I want to refer to Shisaku’s blog this morning, where he highlights maps of the Cesium fallout in Japan.
Immediately after the March 11 disasters in Japan, when the Fukushima reactor, as we now know, went to “melt-through” status, I posited that Fukushima was going to be a slow-motion Chernobyl. It obviously was not a Chernobyl–because Chernobyl just blew up in 1986. But that it was going to be something bad, on the order of Chernobyl.
Sure enough, time is bearing out the prediction:
Chernobyl created a “dead zone” within the old USSR. Many people are now saying that the area around the Fukushima reactor will be a dead zone for years, similar in size to that of Chernobyl.
People miles and miles away from the Chernobyl reactor were subject to fallout from the explosion. The amount of radiation was not extreme, of course, but radiation makes people think about the risks of nuclear power.
Internet know-it-alls proceeded to run Geiger counters to show that background radiation in the Kantou and Tohoku region of Japan was no more than background radiation in major cities throughout the world. But these people had no answers about hot spots, nor assurances of where the Cesium landed. In short, no one really knew.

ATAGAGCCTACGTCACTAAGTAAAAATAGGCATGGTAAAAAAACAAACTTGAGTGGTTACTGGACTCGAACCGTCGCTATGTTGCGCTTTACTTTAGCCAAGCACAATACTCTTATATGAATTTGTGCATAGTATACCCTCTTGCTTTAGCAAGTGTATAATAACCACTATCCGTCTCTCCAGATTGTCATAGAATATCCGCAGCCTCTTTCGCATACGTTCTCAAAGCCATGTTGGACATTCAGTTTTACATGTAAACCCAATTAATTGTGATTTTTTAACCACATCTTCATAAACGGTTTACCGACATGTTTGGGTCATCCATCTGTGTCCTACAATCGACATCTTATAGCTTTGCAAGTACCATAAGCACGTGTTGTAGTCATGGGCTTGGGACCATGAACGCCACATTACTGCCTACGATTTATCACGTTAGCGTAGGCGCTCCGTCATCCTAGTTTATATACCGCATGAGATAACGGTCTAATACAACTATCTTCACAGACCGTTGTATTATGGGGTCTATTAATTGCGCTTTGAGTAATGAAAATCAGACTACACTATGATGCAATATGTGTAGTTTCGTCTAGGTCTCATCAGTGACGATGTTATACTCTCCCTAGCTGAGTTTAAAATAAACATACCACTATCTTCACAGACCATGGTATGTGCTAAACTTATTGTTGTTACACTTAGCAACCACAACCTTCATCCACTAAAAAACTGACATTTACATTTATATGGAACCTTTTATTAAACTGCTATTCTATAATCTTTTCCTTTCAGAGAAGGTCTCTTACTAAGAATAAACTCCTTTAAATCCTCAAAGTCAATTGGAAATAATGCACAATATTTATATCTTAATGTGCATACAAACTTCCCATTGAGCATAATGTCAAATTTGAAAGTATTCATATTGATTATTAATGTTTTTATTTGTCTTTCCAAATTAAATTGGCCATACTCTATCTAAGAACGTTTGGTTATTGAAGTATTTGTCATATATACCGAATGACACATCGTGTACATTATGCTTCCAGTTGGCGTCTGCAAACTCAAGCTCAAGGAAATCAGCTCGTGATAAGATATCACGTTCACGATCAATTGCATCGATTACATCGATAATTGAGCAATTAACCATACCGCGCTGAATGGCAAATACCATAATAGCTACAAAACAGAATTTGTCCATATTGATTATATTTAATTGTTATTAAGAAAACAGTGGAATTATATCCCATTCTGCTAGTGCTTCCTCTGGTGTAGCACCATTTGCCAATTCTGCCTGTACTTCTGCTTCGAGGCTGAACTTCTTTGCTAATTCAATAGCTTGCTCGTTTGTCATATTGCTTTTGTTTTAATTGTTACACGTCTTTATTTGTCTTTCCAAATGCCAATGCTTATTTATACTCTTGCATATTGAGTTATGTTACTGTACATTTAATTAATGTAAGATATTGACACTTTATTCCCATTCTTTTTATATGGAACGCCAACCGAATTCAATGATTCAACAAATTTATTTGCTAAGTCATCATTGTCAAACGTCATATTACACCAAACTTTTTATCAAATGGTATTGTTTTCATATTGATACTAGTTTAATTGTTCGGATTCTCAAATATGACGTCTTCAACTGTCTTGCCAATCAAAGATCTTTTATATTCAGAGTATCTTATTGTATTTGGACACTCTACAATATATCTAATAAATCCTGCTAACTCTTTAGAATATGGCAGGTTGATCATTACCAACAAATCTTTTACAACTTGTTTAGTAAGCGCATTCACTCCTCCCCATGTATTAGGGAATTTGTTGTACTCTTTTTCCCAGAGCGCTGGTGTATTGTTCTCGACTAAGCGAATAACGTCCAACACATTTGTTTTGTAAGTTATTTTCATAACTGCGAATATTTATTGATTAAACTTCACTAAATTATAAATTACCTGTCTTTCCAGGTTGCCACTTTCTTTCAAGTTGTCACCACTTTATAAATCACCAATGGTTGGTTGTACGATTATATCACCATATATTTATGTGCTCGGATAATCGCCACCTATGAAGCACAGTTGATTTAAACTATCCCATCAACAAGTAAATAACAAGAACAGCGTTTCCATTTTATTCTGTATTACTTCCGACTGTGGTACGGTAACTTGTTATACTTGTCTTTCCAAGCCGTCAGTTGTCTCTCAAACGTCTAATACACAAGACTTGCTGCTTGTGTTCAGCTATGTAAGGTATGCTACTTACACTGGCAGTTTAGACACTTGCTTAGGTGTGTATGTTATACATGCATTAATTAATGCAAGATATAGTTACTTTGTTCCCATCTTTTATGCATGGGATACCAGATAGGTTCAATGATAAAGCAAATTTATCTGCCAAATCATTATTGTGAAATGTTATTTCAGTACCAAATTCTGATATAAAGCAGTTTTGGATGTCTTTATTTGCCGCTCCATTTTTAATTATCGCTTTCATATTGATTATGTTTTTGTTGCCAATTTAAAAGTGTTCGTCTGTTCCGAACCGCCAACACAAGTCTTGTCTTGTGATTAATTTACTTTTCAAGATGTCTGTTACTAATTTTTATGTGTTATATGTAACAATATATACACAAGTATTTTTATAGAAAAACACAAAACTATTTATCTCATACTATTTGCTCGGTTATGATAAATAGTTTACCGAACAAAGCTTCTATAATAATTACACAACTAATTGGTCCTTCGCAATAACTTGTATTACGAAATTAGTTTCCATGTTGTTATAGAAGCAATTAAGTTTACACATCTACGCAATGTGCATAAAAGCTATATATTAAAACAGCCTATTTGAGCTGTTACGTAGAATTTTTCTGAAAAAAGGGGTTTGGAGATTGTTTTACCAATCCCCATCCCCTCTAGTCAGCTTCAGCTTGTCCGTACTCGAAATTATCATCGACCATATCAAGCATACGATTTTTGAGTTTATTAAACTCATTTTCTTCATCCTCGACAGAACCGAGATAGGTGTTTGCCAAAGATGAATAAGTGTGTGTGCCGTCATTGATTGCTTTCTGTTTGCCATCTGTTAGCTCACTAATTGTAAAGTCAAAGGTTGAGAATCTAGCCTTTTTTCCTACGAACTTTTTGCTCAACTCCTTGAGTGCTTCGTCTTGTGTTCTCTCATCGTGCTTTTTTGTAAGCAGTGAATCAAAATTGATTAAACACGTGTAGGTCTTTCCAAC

Many people in the Tohoku region–from first-hand accounts–explained that they lost faith in the government. This happened in the Ukraine with Chernobyl, too, and is considered one of the reasons the Soviet Union fell. When the overlords in government treat you like cattle, you maybe play along, as long as they aren’t killing you and your children. When life or death seems to be in play, though, you stop being so docile. This is what happened in the former Soviet Union. And, apparently, this is what is going on in parts of Japan right now. As I said it would.
Science depends on all the theories being put out there for testing. The notion that some Japan-side expats wanted the debate to be shut down immediately in March shows that they are more like ideologues with an agenda than people who really honor and appreciate science.
It will be interesting to read more in the future about what is actually going on with this slow-motion technological mess.